Now, me being me (for those who know me)…you can’t make a statement like that without backing that up with some proof. I did the Erica thing, where I cock my head to the side, raise one eyebrow and smirk (I was much cuter in my younger years). “Really?” He leaned in and said, “They’ll haunt your dreams.” Then he smiled. It was an unsettling smile…Like that scene in Empire when Yoda tells Luke, “You will be…” He had all (or most) of his teeth, and he didn’t have halitosis. He smelled like coffee (like everyone else). But it was unsettling because I was challenging a guy who looked like an ex-con, who was bigger than my brother, and who looked like he ate his previous assistant.
I nodded and maybe uttered a sound in the affirmative, I don’t remember. Fear clouds my memory. He said, “Have a seat.” There was a small table and chair in the corner, so I sat and watched as he pulled out an old, tan, 70s Tupperware pitcher. We had the same one in my house. It kind of reminded me of the pitcher Aunt Beru used for the Bantha milk (PS: LOVE Luke’s hat in that other cut scene. Dad had one just like it.)
I noticed the pitcher and got up. (Why? Who knows. Curiosity, again…maybe.) He didn’t see me at first. I’m pretty non-threatening to a guy his size, so his spidey sense was turned off. It’s not like I’m gonna shank him for a waffle or anything (though, apparently, “this chicken has a shiv.”). So I see him opening up the creaky waffle iron. I try and make small talk, but I’m small, and this is a guy who thinks talk is cheap.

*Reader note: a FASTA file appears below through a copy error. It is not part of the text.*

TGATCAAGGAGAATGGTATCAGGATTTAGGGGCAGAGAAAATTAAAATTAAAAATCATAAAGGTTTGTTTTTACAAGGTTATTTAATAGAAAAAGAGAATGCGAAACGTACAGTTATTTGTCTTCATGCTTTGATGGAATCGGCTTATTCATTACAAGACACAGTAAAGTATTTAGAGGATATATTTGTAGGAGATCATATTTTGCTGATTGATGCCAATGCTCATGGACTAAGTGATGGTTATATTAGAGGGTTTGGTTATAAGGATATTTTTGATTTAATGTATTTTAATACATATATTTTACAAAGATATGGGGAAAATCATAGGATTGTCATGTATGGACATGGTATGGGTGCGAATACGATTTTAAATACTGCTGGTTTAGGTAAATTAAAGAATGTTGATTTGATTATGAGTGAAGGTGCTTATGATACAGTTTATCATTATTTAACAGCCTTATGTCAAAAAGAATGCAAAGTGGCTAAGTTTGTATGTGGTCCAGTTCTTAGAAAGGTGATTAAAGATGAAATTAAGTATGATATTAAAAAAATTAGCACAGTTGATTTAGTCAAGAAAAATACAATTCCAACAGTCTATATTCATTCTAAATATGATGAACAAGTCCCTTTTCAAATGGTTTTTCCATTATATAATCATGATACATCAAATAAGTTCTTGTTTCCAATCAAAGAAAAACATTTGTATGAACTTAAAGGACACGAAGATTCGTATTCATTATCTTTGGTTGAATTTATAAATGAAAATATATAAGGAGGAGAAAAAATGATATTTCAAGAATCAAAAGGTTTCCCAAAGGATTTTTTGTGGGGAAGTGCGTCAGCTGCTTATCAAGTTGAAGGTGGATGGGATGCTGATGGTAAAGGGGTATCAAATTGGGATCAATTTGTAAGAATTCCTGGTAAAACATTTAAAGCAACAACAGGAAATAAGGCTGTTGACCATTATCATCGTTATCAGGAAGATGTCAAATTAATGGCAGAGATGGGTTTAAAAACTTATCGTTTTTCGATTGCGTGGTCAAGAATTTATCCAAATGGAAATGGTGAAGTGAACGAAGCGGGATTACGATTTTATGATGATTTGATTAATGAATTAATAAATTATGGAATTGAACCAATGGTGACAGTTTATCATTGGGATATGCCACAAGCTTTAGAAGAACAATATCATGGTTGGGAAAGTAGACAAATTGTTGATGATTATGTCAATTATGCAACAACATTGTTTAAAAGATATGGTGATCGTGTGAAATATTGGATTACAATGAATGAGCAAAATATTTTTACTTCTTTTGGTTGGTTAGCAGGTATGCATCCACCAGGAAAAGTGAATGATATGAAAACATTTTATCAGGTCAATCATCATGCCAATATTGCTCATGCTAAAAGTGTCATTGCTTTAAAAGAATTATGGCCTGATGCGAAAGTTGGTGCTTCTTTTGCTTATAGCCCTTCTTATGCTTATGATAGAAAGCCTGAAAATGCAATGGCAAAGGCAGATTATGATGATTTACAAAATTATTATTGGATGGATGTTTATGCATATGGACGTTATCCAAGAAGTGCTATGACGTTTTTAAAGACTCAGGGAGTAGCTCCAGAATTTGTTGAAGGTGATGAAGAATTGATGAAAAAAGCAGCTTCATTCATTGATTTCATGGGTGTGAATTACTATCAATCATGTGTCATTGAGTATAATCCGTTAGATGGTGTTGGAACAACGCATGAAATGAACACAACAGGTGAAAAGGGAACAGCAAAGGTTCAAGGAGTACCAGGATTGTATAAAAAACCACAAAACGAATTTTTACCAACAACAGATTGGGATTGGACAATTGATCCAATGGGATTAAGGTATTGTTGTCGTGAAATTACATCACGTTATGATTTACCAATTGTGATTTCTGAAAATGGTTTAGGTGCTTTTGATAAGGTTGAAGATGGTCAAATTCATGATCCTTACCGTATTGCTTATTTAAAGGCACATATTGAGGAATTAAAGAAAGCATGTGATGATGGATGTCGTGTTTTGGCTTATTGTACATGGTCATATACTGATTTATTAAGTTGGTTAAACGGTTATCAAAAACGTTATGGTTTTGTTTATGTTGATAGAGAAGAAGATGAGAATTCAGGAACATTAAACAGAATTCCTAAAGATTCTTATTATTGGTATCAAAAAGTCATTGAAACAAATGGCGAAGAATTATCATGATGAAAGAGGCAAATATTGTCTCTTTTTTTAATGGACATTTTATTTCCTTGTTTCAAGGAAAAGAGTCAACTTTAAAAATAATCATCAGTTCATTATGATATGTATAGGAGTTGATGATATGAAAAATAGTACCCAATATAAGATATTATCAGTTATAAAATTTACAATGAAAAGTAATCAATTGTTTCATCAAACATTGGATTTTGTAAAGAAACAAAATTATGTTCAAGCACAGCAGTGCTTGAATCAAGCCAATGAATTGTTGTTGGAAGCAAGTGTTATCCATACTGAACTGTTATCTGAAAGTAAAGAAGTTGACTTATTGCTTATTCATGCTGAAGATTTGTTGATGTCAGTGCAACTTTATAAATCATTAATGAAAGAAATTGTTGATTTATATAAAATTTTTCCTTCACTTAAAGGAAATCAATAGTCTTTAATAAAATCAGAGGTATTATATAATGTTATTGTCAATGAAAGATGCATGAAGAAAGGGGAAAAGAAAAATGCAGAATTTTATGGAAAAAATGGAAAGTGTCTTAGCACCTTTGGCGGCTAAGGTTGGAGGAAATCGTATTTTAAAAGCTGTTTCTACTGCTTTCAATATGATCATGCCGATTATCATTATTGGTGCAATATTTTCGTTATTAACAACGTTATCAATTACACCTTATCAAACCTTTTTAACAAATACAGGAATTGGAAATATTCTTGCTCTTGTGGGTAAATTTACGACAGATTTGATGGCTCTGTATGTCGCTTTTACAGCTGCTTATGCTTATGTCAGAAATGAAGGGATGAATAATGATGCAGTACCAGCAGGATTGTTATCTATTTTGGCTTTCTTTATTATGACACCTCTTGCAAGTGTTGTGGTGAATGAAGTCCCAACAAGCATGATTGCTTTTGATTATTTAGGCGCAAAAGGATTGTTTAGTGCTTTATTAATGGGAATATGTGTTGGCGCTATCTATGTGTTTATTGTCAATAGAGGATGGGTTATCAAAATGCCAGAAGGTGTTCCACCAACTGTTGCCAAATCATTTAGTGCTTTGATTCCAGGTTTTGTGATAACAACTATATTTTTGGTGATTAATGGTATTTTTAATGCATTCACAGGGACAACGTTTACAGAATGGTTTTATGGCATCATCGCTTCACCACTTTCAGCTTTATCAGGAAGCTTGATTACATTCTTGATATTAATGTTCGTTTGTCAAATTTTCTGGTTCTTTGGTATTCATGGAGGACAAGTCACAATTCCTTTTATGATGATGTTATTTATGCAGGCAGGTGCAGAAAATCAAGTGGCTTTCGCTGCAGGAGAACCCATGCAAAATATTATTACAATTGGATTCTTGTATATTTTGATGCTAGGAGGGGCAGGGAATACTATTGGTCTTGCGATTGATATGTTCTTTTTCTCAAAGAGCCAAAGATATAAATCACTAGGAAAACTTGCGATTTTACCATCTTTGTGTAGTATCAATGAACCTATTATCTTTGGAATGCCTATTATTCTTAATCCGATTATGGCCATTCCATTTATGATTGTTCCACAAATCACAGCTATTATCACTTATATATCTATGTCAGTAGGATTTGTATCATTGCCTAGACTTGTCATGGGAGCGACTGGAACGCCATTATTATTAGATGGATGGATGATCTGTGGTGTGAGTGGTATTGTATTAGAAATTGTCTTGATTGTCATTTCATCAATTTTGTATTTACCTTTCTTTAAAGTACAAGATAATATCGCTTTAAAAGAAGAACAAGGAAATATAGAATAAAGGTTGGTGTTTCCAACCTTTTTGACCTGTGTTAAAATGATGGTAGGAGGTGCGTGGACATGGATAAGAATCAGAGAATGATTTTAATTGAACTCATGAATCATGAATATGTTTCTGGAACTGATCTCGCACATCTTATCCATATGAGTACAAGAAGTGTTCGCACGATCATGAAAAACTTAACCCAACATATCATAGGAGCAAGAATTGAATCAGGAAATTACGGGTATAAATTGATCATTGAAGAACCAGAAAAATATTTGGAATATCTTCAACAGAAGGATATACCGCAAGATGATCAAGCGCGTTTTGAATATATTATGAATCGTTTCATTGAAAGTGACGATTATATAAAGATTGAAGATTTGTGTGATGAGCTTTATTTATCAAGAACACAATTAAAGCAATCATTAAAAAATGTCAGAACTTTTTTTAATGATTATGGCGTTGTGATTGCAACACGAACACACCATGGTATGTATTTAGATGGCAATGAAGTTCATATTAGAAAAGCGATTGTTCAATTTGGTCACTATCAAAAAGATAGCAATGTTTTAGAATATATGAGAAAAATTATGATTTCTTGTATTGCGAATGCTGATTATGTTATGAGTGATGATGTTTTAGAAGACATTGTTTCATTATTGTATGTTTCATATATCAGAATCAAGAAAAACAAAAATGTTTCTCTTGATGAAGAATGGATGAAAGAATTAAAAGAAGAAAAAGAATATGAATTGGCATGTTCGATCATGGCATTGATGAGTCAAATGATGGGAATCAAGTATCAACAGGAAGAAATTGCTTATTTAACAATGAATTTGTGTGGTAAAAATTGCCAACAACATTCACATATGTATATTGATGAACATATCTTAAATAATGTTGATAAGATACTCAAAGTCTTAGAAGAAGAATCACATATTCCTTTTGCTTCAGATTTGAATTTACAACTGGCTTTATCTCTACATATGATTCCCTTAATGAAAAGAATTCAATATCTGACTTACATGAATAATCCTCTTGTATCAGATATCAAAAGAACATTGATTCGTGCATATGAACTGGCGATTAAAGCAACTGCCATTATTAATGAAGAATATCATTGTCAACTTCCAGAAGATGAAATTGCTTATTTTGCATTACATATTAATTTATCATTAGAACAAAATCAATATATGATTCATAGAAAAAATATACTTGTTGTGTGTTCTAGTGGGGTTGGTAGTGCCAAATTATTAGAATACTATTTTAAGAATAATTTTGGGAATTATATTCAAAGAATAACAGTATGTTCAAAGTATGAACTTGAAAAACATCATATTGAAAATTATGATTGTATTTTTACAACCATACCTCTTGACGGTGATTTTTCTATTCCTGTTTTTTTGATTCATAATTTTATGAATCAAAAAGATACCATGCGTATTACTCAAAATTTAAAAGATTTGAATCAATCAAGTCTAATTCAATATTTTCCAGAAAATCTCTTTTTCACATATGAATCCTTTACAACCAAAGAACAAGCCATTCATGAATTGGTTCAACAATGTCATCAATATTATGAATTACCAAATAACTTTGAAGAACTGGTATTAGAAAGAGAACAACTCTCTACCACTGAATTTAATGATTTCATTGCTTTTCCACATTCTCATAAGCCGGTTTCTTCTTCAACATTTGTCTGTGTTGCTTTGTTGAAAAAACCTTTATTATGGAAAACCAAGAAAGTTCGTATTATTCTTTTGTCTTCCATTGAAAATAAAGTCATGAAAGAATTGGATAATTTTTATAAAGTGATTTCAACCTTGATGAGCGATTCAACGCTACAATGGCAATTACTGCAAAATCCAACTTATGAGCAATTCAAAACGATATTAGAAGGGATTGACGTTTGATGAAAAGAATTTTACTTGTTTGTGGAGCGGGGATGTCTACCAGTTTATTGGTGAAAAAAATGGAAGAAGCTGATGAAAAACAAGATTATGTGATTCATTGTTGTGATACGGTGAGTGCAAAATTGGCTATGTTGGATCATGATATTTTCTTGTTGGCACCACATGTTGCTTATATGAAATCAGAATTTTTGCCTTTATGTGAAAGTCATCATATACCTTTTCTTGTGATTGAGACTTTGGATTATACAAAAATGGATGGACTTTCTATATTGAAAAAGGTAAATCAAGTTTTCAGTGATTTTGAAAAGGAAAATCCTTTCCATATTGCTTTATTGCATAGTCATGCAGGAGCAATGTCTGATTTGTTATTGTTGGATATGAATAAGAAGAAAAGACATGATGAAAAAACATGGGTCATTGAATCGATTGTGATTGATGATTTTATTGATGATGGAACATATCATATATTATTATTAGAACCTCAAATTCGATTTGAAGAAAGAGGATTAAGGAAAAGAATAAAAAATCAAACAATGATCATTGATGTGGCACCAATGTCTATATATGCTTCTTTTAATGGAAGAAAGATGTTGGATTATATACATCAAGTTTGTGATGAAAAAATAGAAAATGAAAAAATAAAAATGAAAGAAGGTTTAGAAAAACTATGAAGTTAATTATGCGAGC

“So…How long’ve you had that thing? Looks pretty used up.”
“A long time.” Maybe he got it (stole it) from when he (possibly) worked in a (prison) kitchen.
“What’s one of those things run? Like if I were to buy one?”
This is where he got serious. He looked up from the slowly heating waffle iron. There was an intensity in his eyes. “You can’t buy ‘em. This is restaurant grade. They run about $800.”
It was the way he said “restaurant grade” that told me this man was SERIOUS about his waffles.
I kept my cool. “That’s cool, yeah.” Long pause. He finally stopped staring at me.
“So, uh…what’s in the batter?”